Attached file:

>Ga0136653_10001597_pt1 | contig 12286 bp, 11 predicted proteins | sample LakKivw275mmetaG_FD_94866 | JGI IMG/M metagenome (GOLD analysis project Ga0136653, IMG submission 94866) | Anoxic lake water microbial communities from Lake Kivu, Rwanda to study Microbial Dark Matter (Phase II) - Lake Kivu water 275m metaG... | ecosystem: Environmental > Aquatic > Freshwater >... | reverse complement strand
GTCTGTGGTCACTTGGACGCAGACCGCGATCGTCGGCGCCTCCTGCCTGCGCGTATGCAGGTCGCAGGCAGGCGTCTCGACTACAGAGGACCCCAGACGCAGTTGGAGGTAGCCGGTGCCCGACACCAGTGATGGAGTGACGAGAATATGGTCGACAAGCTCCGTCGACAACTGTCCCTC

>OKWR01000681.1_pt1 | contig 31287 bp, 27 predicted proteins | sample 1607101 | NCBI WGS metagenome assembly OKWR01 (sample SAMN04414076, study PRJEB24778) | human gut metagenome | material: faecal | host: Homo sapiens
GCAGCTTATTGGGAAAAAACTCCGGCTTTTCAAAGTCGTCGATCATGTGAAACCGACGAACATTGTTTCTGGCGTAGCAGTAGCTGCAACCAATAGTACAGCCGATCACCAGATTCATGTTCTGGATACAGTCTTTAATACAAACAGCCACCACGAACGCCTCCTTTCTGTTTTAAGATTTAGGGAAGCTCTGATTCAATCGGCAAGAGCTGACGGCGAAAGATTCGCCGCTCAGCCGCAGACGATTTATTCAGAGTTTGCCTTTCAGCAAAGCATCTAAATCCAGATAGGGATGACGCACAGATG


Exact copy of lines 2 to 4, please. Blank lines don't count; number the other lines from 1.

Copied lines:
GTCTGTGGTCACTTGGACGCAGACCGCGATCGTCGGCGCCTCCTGCCTGCGCGTATGCAGGTCGCAGGCAGGCGTCTCGACTACAGAGGACCCCAGACGCAGTTGGAGGTAGCCGGTGCCCGACACCAGTGATGGAGTGACGAGAATATGGTCGACAAGCTCCGTCGACAACTGTCCCTC

>OKWR01000681.1_pt1 | contig 31287 bp, 27 predicted proteins | sample 1607101 | NCBI WGS metagenome assembly OKWR01 (sample SAMN04414076, study PRJEB24778) | human gut metagenome | material: faecal | host: Homo sapiens
GCAGCTTATTGGGAAAAAACTCCGGCTTTTCAAAGTCGTCGATCATGTGAAACCGACGAACATTGTTTCTGGCGTAGCAGTAGCTGCAACCAATAGTACAGCCGATCACCAGATTCATGTTCTGGATACAGTCTTTAATACAAACAGCCACCACGAACGCCTCCTTTCTGTTTTAAGATTTAGGGAAGCTCTGATTCAATCGGCAAGAGCTGACGGCGAAAGATTCGCCGCTCAGCCGCAGACGATTTATTCAGAGTTTGCCTTTCAGCAAAGCATCTAAATCCAGATAGGGATGACGCACAGATG